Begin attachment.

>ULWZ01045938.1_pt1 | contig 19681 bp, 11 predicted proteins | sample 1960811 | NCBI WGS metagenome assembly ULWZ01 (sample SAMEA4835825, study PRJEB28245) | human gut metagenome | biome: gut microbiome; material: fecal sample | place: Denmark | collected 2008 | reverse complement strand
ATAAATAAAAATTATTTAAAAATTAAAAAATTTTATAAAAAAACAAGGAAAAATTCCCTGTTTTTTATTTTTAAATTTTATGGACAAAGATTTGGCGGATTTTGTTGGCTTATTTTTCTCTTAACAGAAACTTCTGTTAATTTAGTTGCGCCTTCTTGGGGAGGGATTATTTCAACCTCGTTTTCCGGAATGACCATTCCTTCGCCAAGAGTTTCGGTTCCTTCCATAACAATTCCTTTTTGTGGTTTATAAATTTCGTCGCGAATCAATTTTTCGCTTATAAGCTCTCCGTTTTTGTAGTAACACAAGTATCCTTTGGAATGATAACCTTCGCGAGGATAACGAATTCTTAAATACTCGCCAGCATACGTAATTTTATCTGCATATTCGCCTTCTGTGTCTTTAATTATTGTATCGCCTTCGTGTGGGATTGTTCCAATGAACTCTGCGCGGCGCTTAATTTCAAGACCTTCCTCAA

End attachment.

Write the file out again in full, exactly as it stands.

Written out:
>ULWZ01045938.1_pt1 | contig 19681 bp, 11 predicted proteins | sample 1960811 | NCBI WGS metagenome assembly ULWZ01 (sample SAMEA4835825, study PRJEB28245) | human gut metagenome | biome: gut microbiome; material: fecal sample | place: Denmark | collected 2008 | reverse complement strand
ATAAATAAAAATTATTTAAAAATTAAAAAATTTTATAAAAAAACAAGGAAAAATTCCCTGTTTTTTATTTTTAAATTTTATGGACAAAGATTTGGCGGATTTTGTTGGCTTATTTTTCTCTTAACAGAAACTTCTGTTAATTTAGTTGCGCCTTCTTGGGGAGGGATTATTTCAACCTCGTTTTCCGGAATGACCATTCCTTCGCCAAGAGTTTCGGTTCCTTCCATAACAATTCCTTTTTGTGGTTTATAAATTTCGTCGCGAATCAATTTTTCGCTTATAAGCTCTCCGTTTTTGTAGTAACACAAGTATCCTTTGGAATGATAACCTTCGCGAGGATAACGAATTCTTAAATACTCGCCAGCATACGTAATTTTATCTGCATATTCGCCTTCTGTGTCTTTAATTATTGTATCGCCTTCGTGTGGGATTGTTCCAATGAACTCTGCGCGGCGCTTAATTTCAAGACCTTCCTCAA